In 2013, global sales of ethical oncology drugs exceeded $92 million, and sales are expected to exceed $120 million in 2020, far more than the drug revenues of any other therapy area. Thus, developing novel therapies for oncology indications is an attractive goal for pharmaceutical companies, but the competition is fierce. To be well received by both oncologists and payers, emerging treatments must be evaluated in robust clinical trials and demonstrate significant improvements in clinically meaningful end points over an appropriate comparator. Demonstrating these advantages while balancing costs is a significant challenge, but companies can overcome this hurdle through judicious use of combination treatments (e.g., the combination of two or more antineoplastic drugs with different mechanisms of action can act synergistically to improve patient outcomes) and collaboration with other drugmakers (i.e., to supplement and complement the capabilities needed to develop effective new therapies and successfully penetrate the market).

Questions Answered in This Report:

  • What types of competition exist in the oncology market, and how will this competition develop over time? Product competition in the oncology market is intense, although the advent of biomarkers has helped carve out clinically distinct niches for select drugs. Nevertheless competition is set to intensify as new and improved therapies compete with current standards of care. The best-selling brands in the oncology market are biologics, but these agents will face considerable competition from biosimilars.

  • What are the benefits and pitfalls of combination drug development in oncology? Combination drug treatment is a common feature across multiple oncology indications because two (or more) drugs with different but complementary mechanisms of action often act synergistically to improve patients’ outcome. Despite benefits that combination drug treatment can provide, there are challenges with this strategy, and once an efficacious combination is discovered, completive threats are likely to follow.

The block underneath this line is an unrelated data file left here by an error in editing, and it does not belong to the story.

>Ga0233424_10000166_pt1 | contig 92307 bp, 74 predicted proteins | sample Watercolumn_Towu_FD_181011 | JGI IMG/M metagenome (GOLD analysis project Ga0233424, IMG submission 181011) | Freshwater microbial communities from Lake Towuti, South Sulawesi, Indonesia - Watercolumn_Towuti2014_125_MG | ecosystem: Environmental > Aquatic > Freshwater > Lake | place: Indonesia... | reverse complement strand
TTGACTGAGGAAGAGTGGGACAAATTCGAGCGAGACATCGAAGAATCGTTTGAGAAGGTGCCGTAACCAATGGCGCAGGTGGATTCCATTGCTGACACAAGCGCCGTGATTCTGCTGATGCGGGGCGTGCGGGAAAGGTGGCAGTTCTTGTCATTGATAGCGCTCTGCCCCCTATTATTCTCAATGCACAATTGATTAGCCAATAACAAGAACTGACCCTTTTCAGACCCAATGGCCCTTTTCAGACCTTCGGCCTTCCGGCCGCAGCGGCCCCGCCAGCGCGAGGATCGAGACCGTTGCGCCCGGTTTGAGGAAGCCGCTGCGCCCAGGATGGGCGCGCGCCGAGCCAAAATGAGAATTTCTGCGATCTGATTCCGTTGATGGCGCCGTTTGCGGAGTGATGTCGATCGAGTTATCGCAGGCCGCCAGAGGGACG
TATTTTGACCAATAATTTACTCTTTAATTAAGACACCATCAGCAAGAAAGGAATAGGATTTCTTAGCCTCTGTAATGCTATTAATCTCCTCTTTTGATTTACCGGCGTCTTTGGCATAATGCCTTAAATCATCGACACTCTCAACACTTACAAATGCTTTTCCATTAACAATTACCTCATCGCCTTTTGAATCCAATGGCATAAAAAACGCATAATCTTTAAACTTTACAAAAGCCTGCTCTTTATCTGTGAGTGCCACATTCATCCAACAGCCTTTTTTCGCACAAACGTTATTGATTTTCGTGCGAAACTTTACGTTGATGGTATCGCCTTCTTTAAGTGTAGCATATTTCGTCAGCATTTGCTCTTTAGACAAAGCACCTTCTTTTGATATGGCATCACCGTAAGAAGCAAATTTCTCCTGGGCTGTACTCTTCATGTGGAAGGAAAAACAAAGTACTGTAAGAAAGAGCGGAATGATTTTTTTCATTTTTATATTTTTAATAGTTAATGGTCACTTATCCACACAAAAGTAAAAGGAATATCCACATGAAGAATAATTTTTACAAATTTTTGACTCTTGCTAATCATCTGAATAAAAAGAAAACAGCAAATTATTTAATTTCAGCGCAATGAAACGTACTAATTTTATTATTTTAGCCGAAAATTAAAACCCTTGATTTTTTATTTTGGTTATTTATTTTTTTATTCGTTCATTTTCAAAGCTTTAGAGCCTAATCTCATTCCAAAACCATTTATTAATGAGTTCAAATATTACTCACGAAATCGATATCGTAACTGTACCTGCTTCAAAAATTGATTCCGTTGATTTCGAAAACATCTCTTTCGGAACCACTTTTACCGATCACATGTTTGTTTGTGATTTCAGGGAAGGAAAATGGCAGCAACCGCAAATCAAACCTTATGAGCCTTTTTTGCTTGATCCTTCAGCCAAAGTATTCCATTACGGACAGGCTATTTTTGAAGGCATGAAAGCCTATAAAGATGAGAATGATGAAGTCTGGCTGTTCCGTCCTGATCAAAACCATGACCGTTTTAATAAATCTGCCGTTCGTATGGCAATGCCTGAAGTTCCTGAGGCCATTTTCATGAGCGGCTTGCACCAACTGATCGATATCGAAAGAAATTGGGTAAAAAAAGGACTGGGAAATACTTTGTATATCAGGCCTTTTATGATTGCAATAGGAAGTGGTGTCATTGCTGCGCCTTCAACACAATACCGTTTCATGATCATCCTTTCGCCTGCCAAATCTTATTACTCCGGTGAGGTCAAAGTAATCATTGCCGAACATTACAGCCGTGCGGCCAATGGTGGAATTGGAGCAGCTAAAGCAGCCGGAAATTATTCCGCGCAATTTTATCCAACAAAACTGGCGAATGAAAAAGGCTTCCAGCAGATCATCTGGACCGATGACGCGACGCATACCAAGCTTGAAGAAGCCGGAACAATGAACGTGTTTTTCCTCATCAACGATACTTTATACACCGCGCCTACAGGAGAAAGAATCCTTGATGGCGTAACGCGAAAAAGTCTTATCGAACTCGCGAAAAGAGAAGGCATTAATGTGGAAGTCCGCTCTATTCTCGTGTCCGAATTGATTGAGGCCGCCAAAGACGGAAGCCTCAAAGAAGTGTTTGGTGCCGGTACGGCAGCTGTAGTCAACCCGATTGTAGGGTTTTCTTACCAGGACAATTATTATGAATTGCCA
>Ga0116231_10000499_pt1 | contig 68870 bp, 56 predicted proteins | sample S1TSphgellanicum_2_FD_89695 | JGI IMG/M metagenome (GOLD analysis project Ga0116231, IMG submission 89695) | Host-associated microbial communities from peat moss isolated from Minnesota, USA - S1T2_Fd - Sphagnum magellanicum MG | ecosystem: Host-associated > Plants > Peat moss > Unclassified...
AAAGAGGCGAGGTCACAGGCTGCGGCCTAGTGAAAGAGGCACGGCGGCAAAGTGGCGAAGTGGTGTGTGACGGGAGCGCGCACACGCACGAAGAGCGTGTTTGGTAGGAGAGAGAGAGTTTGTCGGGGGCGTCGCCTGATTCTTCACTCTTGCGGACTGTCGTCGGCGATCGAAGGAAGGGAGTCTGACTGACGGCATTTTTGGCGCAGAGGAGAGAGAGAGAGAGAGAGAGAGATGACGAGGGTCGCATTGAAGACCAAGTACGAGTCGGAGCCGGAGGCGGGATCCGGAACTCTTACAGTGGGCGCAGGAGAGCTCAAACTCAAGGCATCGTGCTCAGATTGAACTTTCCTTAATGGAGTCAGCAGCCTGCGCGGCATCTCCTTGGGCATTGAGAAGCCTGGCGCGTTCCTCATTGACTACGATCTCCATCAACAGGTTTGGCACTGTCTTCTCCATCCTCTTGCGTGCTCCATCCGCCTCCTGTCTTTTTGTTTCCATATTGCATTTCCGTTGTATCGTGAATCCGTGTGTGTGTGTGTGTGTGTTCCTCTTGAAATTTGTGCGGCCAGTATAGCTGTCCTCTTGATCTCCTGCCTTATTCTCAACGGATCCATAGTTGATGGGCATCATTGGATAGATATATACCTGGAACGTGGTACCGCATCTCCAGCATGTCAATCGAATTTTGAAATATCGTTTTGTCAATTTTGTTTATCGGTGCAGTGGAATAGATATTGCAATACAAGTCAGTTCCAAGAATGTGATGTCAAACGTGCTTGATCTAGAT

• What types of strategic partnerships are most commonly formed in oncology, and what are recent trends in this space? Owing to increased competition between products and the growing trend for combination drug development, the oncology sector is particularly rich with strategic alliances and partnerships. Such collaborations are forged with the intention to maximize market potential of current or emerging therapies. The benefits of strategic collaborations include synergistic capabilities, reduction in financial risk, and shortened drug development timelines; however, collaborative drug development efforts are not without their own challenges.
Author(s): Andrew Merron, Ph.D.

Related Reports

Biosimilars - Market Events And Forecast - Oncology

In 2019, sales of branded monoclonal antibody biologics in oncology exceeded $18 billion across the major markets (United States, EU5, and Jap...

View Details

Biomarkers In Oncology - Access & Reimbursement - Detailed, Expanded Analysis (US) Biomarkers In Oncology

Biomarkers have become an integral component of the treatment landscape for an increasing number of oncology indications. Patients’ biomarker status often directs prescription choice in malig...

View Details

Biosimilars - Geographic Focus: China - Biosimilars | China In-Depth | Oncology And Immunology | China

The approval of Shanghai Henlius Biotech's HLX01—a biosimilar of Roche's Rituxan (rituximab)—in February 2019 marked the beginning of the biosimilars era in China. Since then, b...

View Details

Biosimilars - Emerging Biosimilars - Special Topics: Oncology Biosimilars In The United States - Wave 2

Biosimilars referencing Roche/Genentech’s portfolio of blockbuster oncology monoclonal antibodies—Avastin, Herceptin, and Rituxan—launched in the United States throughout the seco...

View Details